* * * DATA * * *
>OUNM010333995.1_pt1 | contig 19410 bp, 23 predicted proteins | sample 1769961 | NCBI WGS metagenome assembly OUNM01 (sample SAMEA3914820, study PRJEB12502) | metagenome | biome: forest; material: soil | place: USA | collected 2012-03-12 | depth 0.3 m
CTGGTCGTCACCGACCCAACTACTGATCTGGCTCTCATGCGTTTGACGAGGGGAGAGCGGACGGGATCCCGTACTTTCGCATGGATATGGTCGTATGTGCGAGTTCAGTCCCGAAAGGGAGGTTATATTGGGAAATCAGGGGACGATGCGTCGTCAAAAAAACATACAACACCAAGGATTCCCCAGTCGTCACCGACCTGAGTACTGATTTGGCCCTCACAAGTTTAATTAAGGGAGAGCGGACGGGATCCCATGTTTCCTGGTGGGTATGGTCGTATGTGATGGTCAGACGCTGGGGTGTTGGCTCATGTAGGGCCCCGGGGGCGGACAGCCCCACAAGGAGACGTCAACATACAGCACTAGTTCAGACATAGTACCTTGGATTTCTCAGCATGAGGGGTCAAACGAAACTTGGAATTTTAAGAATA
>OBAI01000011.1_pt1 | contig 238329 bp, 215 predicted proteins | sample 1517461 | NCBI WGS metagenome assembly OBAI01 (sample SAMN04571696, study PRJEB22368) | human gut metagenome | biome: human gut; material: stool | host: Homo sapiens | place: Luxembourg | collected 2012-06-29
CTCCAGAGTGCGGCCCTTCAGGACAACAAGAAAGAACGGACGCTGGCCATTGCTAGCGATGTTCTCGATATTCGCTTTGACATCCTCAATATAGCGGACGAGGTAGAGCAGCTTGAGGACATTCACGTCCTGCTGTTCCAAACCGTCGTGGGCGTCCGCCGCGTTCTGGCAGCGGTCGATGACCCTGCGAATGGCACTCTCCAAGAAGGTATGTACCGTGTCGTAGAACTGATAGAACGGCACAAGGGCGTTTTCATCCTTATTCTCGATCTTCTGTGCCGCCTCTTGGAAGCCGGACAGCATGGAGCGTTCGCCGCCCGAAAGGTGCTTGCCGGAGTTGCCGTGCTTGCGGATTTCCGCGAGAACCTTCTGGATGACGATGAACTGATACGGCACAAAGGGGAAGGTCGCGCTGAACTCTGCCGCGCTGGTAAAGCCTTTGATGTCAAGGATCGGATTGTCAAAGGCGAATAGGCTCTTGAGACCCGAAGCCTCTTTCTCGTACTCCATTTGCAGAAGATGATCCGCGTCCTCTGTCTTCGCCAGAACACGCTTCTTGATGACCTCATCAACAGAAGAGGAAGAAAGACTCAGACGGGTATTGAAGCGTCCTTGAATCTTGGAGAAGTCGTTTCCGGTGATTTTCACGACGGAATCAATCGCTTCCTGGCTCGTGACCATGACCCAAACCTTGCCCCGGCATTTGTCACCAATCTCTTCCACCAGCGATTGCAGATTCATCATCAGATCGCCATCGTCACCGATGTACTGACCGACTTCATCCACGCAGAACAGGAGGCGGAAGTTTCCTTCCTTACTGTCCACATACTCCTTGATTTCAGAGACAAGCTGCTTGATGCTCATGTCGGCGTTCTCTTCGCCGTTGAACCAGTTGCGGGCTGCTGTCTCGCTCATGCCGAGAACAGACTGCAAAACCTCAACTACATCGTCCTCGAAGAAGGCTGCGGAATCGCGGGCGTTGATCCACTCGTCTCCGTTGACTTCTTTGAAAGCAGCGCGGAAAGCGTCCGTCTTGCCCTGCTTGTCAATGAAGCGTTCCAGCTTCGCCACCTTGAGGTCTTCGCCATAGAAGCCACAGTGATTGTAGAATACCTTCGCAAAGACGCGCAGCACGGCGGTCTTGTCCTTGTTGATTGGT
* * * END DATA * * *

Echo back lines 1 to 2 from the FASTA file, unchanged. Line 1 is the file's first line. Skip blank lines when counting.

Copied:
>OUNM010333995.1_pt1 | contig 19410 bp, 23 predicted proteins | sample 1769961 | NCBI WGS metagenome assembly OUNM01 (sample SAMEA3914820, study PRJEB12502) | metagenome | biome: forest; material: soil | place: USA | collected 2012-03-12 | depth 0.3 m
CTGGTCGTCACCGACCCAACTACTGATCTGGCTCTCATGCGTTTGACGAGGGGAGAGCGGACGGGATCCCGTACTTTCGCATGGATATGGTCGTATGTGCGAGTTCAGTCCCGAAAGGGAGGTTATATTGGGAAATCAGGGGACGATGCGTCGTCAAAAAAACATACAACACCAAGGATTCCCCAGTCGTCACCGACCTGAGTACTGATTTGGCCCTCACAAGTTTAATTAAGGGAGAGCGGACGGGATCCCATGTTTCCTGGTGGGTATGGTCGTATGTGATGGTCAGACGCTGGGGTGTTGGCTCATGTAGGGCCCCGGGGGCGGACAGCCCCACAAGGAGACGTCAACATACAGCACTAGTTCAGACATAGTACCTTGGATTTCTCAGCATGAGGGGTCAAACGAAACTTGGAATTTTAAGAATA